I have long been a Glenn Gould fan. I find that he approached performing from a compositional standpoint. By that I mean he looked at the score from the standpoint of what he thought the composer wanted, rather by thinking how he would play it as a soloist.
He is one of the few people who can play Bach on the piano and make it sound like Baroque music. Too many pianists play Bach way too broadly.
I must admit to not being a fan of the music of Brahms. Indeed, I am not a big fan of the 19th century in general. My record collection goes from Bach and Beethoven to Mahler and Schoenberg to Carter and Cage. Plus post bop jazz.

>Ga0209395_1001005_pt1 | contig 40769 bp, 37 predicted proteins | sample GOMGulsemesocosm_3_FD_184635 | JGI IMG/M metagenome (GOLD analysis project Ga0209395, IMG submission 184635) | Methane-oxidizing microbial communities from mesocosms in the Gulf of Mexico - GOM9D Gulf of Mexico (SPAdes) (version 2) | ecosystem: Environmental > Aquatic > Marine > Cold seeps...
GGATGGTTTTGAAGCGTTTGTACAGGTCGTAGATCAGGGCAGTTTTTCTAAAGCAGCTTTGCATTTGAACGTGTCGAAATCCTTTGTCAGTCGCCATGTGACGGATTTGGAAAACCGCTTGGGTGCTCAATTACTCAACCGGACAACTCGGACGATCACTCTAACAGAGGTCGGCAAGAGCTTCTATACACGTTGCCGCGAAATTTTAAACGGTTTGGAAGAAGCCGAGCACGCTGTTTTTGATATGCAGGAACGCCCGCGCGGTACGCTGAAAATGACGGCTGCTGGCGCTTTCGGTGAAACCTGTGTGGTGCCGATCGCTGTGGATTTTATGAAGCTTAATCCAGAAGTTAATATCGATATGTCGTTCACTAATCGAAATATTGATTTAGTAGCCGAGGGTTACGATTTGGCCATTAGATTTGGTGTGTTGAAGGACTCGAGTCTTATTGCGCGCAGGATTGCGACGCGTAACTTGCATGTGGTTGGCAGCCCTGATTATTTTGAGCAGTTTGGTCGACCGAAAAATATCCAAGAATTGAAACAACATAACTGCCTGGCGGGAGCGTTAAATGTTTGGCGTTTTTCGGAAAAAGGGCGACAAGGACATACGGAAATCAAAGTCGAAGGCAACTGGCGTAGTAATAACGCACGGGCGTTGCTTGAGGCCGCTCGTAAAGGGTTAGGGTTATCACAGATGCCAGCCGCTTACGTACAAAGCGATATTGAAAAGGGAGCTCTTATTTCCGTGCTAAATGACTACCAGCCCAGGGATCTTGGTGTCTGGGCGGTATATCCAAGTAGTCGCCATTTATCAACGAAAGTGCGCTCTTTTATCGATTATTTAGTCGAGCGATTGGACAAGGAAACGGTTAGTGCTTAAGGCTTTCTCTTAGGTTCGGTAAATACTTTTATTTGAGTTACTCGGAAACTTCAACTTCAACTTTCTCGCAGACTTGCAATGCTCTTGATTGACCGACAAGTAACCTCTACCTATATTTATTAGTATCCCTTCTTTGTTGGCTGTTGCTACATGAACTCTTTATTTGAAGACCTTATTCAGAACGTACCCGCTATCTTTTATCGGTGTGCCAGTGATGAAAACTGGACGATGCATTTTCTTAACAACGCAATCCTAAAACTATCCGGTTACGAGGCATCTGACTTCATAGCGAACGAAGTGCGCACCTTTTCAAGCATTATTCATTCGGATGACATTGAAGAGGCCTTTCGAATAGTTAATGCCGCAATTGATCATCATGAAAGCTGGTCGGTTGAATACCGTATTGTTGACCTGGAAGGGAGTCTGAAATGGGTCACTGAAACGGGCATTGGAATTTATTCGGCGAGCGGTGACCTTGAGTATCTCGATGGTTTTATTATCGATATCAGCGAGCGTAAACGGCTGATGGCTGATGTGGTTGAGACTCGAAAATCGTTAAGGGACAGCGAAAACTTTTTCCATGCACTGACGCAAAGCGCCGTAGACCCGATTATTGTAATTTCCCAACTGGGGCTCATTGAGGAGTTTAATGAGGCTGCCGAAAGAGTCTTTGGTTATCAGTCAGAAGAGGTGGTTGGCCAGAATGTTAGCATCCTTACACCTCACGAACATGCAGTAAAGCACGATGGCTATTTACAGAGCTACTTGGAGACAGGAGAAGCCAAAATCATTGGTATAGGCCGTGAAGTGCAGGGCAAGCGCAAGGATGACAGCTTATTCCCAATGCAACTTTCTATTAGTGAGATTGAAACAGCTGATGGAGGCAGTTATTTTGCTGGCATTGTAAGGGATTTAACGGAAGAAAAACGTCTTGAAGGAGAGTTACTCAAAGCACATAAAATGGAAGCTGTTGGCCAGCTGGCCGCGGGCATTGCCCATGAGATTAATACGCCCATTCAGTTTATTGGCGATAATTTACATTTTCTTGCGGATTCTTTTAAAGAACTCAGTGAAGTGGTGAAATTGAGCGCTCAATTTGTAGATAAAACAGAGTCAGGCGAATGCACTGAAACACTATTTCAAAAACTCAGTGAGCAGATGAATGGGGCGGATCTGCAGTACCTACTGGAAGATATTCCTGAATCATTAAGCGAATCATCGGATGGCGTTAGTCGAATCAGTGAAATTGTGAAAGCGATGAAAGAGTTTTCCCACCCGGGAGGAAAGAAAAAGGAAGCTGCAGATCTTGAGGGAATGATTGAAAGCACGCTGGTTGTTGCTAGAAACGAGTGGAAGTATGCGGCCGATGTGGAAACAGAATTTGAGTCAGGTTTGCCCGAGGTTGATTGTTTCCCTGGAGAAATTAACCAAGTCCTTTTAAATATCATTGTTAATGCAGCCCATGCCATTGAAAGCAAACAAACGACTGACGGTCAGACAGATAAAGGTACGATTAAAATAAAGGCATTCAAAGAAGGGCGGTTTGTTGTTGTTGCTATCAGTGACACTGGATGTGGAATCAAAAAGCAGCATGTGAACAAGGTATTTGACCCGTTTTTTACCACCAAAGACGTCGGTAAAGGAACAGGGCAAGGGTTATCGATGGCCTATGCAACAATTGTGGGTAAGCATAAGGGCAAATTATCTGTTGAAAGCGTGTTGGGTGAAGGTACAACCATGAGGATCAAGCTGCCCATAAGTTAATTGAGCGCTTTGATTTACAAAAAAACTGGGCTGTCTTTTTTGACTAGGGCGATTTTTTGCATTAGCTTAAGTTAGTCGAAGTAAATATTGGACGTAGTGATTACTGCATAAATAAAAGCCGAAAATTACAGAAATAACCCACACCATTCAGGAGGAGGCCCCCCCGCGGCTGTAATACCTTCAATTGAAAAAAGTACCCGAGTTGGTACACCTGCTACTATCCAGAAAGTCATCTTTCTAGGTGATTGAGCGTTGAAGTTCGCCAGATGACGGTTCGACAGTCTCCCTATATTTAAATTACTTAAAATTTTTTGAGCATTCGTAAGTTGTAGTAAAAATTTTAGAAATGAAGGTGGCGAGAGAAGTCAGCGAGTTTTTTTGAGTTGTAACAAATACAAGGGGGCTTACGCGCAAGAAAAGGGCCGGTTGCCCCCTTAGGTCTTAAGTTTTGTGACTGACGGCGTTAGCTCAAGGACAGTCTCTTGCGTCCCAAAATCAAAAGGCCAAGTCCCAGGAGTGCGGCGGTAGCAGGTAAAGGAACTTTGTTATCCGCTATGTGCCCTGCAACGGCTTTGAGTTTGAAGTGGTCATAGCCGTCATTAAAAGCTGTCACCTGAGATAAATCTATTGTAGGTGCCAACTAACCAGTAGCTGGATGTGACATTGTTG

Lately I have been trying to listen more to the 19th century and I have found that by looking at the performers I like in other periods, I have been able to find interesting recordings of 19th century music. I really enjoy Gould doing Brahms' chamber music.
So, straight from the Toronto Symphony's Glenn Gould 75th Birthday concert, in which this piece was mentioned, I bought it and listened to it, and liked it.
Gould merges the piano more with the orchestra rather than contrasting it so the piano is played more softly, as is the orchestra, making the performance more moody and mysterious rather than bombastic and overly romantic.
The comments by Bernstein at the beginning, and excepts from an interview with Gould at the end nicely sandwich the performance, which, judging by the applause, the audience also loved.